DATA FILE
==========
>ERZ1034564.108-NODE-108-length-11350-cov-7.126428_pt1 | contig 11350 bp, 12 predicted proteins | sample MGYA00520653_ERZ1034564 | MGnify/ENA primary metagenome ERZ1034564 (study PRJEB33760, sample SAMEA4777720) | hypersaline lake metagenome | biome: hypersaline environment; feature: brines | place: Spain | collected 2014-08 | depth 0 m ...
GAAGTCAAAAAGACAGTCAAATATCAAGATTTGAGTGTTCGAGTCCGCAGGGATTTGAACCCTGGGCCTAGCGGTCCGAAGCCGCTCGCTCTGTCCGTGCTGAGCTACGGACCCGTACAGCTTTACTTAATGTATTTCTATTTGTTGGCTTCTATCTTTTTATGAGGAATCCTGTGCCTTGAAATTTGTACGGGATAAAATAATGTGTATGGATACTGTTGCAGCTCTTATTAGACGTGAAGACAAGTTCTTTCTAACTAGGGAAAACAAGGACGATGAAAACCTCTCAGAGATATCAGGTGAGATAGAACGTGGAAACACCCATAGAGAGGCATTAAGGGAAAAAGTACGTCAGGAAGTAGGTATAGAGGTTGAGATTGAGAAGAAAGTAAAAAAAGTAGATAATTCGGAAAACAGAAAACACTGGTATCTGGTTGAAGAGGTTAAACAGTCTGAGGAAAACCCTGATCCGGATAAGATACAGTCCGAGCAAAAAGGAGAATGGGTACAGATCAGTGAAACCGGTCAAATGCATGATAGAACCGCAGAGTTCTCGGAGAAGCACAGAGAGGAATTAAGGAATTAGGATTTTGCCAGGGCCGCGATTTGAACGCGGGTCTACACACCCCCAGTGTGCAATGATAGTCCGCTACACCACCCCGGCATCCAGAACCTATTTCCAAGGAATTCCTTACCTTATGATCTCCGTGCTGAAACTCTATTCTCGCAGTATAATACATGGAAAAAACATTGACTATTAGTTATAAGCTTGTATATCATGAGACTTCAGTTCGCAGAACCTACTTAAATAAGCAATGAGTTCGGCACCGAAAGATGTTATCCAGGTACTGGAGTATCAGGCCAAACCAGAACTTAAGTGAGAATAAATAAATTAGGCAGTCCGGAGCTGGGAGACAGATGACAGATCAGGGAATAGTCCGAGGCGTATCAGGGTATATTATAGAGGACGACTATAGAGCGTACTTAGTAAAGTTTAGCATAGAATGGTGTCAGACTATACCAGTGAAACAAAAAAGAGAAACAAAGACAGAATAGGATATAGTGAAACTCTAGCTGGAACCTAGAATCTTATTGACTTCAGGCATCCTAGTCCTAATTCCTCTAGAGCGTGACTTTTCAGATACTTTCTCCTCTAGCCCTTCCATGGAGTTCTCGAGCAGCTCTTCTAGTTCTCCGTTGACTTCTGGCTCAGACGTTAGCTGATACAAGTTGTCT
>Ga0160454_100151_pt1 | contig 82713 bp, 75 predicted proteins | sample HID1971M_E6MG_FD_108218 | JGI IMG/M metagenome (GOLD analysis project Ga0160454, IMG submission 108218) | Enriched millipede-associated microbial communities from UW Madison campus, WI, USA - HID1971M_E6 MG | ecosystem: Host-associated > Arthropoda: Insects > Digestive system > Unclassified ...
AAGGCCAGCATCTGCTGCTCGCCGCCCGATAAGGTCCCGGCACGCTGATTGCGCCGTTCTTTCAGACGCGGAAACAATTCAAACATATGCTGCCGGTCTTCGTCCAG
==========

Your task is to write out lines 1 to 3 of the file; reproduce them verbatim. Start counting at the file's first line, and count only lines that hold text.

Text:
>ERZ1034564.108-NODE-108-length-11350-cov-7.126428_pt1 | contig 11350 bp, 12 predicted proteins | sample MGYA00520653_ERZ1034564 | MGnify/ENA primary metagenome ERZ1034564 (study PRJEB33760, sample SAMEA4777720) | hypersaline lake metagenome | biome: hypersaline environment; feature: brines | place: Spain | collected 2014-08 | depth 0 m ...
GAAGTCAAAAAGACAGTCAAATATCAAGATTTGAGTGTTCGAGTCCGCAGGGATTTGAACCCTGGGCCTAGCGGTCCGAAGCCGCTCGCTCTGTCCGTGCTGAGCTACGGACCCGTACAGCTTTACTTAATGTATTTCTATTTGTTGGCTTCTATCTTTTTATGAGGAATCCTGTGCCTTGAAATTTGTACGGGATAAAATAATGTGTATGGATACTGTTGCAGCTCTTATTAGACGTGAAGACAAGTTCTTTCTAACTAGGGAAAACAAGGACGATGAAAACCTCTCAGAGATATCAGGTGAGATAGAACGTGGAAACACCCATAGAGAGGCATTAAGGGAAAAAGTACGTCAGGAAGTAGGTATAGAGGTTGAGATTGAGAAGAAAGTAAAAAAAGTAGATAATTCGGAAAACAGAAAACACTGGTATCTGGTTGAAGAGGTTAAACAGTCTGAGGAAAACCCTGATCCGGATAAGATACAGTCCGAGCAAAAAGGAGAATGGGTACAGATCAGTGAAACCGGTCAAATGCATGATAGAACCGCAGAGTTCTCGGAGAAGCACAGAGAGGAATTAAGGAATTAGGATTTTGCCAGGGCCGCGATTTGAACGCGGGTCTACACACCCCCAGTGTGCAATGATAGTCCGCTACACCACCCCGGCATCCAGAACCTATTTCCAAGGAATTCCTTACCTTATGATCTCCGTGCTGAAACTCTATTCTCGCAGTATAATACATGGAAAAAACATTGACTATTAGTTATAAGCTTGTATATCATGAGACTTCAGTTCGCAGAACCTACTTAAATAAGCAATGAGTTCGGCACCGAAAGATGTTATCCAGGTACTGGAGTATCAGGCCAAACCAGAACTTAAGTGAGAATAAATAAATTAGGCAGTCCGGAGCTGGGAGACAGATGACAGATCAGGGAATAGTCCGAGGCGTATCAGGGTATATTATAGAGGACGACTATAGAGCGTACTTAGTAAAGTTTAGCATAGAATGGTGTCAGACTATACCAGTGAAACAAAAAAGAGAAACAAAGACAGAATAGGATATAGTGAAACTCTAGCTGGAACCTAGAATCTTATTGACTTCAGGCATCCTAGTCCTAATTCCTCTAGAGCGTGACTTTTCAGATACTTTCTCCTCTAGCCCTTCCATGGAGTTCTCGAGCAGCTCTTCTAGTTCTCCGTTGACTTCTGGCTCAGACGTTAGCTGATACAAGTTGTCT
>Ga0160454_100151_pt1 | contig 82713 bp, 75 predicted proteins | sample HID1971M_E6MG_FD_108218 | JGI IMG/M metagenome (GOLD analysis project Ga0160454, IMG submission 108218) | Enriched millipede-associated microbial communities from UW Madison campus, WI, USA - HID1971M_E6 MG | ecosystem: Host-associated > Arthropoda: Insects > Digestive system > Unclassified ...